PHGPx was enzymatically inactive in mature spermatozoa prepared from the tail of the epididymis and was not reactivated by the reduced form of glutathione (GSH) in the low millimolar range, as used under conventional test conditions (16). High concentrations of thiols (0.1 M 2-mercaptoethanol or DTT), which in the presence of guanidine fully dissolved the capsule, regenerated a substantial PHGPx activity (17). In fact, the specific activities thereby obtained from mitochondrial capsules (5600 ± 290 mU/mg protein) exceeded, by a factor of 20, the values measured in spermatogenic cells (250 ± 10 mU/mg). Nevertheless, the PHGPx activity regenerated from the capsule material was low relative to its PHGPx protein content. On the basis of the specific activity of pure PHGPx, the reactivated enzyme would be equivalent to less than 3% of the capsule protein, whereas the 2D electrophoresis suggested a PHGPx protein content of at least 50%. The increase of PHGPx activity by the reductive procedure was similarly observed in epididymal spermatozoa (from zero to 3140 ± 200 mU/mg protein) but not in spermatogenic cells from testicular tubules (250 ± 10 to 260 ± 10 mU/mg). The latter observation is consistent with the expression of PHGPx as active peroxidase in round spermatids (3). The switch of PHGPx from a soluble active enzyme to an enzymatically inactive structural protein thus occurs during differentiation of spermatids into spermatozoa (18).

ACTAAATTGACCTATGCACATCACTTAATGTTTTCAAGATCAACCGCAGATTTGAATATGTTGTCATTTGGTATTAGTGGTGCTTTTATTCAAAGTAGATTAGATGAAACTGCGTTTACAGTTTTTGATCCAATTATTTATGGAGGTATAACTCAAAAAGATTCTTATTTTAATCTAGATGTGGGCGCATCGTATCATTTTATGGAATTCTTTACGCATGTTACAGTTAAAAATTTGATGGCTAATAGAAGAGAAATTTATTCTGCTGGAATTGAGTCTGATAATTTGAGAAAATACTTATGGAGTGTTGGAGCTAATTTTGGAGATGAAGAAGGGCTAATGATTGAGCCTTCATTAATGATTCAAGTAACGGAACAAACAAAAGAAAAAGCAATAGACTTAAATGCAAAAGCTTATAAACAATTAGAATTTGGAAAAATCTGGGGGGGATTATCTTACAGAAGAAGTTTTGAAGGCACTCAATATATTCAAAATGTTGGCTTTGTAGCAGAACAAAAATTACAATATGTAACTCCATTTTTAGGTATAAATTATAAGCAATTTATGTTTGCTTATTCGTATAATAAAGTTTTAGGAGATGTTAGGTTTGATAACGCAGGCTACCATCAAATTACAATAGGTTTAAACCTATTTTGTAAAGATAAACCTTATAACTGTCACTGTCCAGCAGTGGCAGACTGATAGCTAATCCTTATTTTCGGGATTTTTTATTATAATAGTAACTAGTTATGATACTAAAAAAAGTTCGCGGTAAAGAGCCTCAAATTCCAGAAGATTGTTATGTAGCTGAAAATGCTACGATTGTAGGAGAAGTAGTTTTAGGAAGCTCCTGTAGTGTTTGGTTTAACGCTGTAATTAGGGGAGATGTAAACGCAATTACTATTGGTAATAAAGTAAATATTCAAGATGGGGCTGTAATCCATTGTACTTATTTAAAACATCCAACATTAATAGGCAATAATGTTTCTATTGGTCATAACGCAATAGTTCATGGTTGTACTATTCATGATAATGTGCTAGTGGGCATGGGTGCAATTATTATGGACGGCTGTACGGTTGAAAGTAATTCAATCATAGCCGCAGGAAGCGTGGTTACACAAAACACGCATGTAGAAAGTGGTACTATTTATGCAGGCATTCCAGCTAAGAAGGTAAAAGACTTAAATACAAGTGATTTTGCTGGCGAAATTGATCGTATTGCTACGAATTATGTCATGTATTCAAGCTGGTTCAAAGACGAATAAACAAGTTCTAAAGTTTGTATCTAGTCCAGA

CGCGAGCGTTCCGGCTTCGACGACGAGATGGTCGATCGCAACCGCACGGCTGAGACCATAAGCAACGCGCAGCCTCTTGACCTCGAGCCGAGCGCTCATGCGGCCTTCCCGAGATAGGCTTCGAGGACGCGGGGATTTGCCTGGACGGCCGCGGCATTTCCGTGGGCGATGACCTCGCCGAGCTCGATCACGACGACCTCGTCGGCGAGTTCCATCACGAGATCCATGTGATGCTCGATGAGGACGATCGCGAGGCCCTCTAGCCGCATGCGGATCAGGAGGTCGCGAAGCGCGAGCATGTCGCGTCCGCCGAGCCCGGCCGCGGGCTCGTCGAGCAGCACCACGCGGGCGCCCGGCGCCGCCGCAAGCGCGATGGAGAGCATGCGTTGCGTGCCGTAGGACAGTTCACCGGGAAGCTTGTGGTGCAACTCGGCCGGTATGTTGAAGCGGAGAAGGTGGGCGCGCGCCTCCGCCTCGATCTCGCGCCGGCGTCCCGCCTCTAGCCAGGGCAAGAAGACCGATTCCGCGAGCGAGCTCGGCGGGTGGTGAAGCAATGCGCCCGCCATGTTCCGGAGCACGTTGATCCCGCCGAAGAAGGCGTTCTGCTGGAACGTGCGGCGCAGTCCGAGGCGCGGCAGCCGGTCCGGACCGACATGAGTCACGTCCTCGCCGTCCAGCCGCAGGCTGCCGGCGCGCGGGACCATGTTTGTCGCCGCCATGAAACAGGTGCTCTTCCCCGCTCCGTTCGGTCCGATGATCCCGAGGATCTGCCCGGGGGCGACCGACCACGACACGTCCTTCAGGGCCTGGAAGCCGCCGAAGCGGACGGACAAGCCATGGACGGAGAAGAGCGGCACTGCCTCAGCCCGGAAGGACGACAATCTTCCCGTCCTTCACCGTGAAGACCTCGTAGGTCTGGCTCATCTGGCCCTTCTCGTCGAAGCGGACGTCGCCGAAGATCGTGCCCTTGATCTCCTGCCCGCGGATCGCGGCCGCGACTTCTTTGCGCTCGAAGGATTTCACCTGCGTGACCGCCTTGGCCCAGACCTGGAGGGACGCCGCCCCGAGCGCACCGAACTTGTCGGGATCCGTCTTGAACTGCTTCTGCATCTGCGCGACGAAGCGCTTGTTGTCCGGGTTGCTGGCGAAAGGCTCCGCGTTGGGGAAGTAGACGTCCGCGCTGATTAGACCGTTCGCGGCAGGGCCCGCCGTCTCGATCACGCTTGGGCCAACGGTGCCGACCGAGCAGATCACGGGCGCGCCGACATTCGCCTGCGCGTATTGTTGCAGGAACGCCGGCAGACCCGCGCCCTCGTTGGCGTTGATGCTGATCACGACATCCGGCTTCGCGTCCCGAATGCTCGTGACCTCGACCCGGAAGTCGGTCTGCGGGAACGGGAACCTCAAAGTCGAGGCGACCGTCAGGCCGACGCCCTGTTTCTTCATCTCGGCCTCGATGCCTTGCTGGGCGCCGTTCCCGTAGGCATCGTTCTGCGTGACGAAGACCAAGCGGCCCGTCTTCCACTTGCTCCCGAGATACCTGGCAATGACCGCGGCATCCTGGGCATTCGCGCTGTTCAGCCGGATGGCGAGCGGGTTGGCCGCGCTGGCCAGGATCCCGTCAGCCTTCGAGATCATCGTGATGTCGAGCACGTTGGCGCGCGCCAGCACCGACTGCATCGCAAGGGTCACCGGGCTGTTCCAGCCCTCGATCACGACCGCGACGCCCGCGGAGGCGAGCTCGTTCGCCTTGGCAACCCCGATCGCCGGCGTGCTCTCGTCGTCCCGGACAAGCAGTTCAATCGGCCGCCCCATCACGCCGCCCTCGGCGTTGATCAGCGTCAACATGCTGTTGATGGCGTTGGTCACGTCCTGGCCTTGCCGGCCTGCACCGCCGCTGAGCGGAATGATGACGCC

The alternate roles of PHGPx as a glutathione-dependent hydroperoxide reductase or a structural protein are not necessarily unrelated. A feature common to all glutathione peroxidases is a selenocysteine residue, which, together with a tryptophan and a glutamine residue, forms a catalytic triad (19). Therein the selenol group of the selenocysteine residue is oxidized by hydroperoxides with high rate constants. The reaction product, a selenenic acid derivative, R-SeOH, reacts with GSH to form a selenadisulfide bridge between enzyme and substrate, R-Se-S-G, from which the ground-state enzyme is regenerated by a second GSH. In analogy, PHGPx, which is the least specific of the glutathione peroxidases (19), can use protein thiols as alternate substrates to create protein aggregates that are cross-linked by selenadisulfide or disulfide bonds. This likely occurs when cells are exposed to hydroperoxides at low concentrations of GSH, as is documented for late stages of spermatogenesis (20). Proteins derived from epididymal spermatozoa, when exposed to H2O2 in the absence of GSH, yielded a variety of PHGPx-containing aggregates (Fig. 3A). This process depends on the presence of thiol groups in proteins distinct from PHGPx, because under identical conditions only a marginal aggregate formation was observed with pure PHGPx (Fig. 3B).